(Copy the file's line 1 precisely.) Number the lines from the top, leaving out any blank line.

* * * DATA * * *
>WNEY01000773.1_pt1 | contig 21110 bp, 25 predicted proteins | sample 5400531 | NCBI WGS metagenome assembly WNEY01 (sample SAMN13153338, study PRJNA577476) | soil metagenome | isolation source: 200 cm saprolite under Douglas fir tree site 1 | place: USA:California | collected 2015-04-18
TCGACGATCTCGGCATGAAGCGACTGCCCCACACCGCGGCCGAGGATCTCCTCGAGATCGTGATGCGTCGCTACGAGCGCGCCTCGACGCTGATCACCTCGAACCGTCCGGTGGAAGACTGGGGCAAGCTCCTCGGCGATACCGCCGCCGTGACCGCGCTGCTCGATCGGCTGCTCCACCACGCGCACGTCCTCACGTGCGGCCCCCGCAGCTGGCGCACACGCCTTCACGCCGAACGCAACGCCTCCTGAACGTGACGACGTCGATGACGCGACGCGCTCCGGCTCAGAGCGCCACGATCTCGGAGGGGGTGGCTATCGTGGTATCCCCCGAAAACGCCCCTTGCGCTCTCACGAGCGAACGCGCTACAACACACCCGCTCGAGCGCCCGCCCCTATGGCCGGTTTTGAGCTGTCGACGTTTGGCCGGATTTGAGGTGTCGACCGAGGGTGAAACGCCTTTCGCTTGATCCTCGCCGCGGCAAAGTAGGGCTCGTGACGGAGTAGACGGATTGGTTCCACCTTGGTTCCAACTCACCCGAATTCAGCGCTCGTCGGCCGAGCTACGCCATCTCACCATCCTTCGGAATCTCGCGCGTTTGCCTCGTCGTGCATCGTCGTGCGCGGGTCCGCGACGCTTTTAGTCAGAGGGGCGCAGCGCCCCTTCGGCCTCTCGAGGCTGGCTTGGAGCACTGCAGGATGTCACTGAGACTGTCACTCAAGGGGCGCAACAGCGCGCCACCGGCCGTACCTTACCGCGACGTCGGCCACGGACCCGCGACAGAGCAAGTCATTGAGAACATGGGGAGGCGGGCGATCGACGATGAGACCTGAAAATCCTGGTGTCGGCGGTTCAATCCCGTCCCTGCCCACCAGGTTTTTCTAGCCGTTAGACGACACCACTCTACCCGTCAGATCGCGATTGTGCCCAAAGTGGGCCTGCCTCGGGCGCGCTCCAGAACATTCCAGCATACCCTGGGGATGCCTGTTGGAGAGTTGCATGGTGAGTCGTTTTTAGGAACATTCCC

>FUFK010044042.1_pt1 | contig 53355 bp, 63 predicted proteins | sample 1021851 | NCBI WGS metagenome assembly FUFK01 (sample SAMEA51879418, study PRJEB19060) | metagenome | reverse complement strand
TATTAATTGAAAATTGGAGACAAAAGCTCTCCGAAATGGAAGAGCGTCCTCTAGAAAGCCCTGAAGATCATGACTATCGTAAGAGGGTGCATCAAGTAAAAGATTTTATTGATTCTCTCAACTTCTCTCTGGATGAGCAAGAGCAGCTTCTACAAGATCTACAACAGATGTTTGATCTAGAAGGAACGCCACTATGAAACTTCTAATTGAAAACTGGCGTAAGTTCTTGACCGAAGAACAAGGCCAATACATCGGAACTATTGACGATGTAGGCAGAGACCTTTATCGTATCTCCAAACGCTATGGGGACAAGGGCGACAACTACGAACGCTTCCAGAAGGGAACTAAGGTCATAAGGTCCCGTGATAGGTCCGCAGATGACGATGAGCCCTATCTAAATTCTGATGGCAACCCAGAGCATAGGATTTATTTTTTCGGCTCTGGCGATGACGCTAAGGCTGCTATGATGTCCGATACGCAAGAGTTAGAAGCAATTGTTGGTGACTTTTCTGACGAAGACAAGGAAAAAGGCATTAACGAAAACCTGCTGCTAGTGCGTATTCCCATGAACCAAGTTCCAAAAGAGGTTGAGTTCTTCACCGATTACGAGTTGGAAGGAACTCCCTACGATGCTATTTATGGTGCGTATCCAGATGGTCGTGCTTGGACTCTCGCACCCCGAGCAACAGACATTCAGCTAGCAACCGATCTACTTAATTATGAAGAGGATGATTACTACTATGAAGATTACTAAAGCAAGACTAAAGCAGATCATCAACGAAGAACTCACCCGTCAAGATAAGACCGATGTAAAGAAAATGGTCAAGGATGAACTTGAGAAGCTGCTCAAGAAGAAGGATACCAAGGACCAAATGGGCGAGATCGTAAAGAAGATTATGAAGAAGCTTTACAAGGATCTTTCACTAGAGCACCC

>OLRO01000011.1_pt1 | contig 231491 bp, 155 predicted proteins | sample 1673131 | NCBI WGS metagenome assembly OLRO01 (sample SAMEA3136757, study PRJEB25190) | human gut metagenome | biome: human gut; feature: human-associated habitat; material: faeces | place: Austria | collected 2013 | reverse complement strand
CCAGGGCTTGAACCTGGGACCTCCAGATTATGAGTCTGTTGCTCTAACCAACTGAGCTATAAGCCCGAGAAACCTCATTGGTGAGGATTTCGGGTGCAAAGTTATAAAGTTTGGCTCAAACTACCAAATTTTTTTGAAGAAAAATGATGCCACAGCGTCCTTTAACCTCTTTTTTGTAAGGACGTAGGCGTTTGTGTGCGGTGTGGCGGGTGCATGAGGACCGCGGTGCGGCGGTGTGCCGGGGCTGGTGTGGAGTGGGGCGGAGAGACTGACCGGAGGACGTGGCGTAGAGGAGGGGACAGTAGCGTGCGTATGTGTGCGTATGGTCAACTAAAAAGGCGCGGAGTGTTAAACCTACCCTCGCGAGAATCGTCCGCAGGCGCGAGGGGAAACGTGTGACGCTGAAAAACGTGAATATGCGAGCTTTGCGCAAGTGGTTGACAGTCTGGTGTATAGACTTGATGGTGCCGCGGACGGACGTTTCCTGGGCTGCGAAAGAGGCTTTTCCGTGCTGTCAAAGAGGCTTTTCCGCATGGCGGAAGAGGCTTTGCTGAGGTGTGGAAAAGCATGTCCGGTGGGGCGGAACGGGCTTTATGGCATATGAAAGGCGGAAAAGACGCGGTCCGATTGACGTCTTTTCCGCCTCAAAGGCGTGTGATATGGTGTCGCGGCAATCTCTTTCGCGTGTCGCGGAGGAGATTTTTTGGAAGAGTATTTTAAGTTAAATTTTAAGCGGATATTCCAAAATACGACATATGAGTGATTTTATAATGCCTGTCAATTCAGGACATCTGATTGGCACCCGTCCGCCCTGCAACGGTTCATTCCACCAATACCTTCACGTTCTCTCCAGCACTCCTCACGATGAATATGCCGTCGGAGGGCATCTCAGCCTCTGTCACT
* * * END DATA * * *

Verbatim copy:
>WNEY01000773.1_pt1 | contig 21110 bp, 25 predicted proteins | sample 5400531 | NCBI WGS metagenome assembly WNEY01 (sample SAMN13153338, study PRJNA577476) | soil metagenome | isolation source: 200 cm saprolite under Douglas fir tree site 1 | place: USA:California | collected 2015-04-18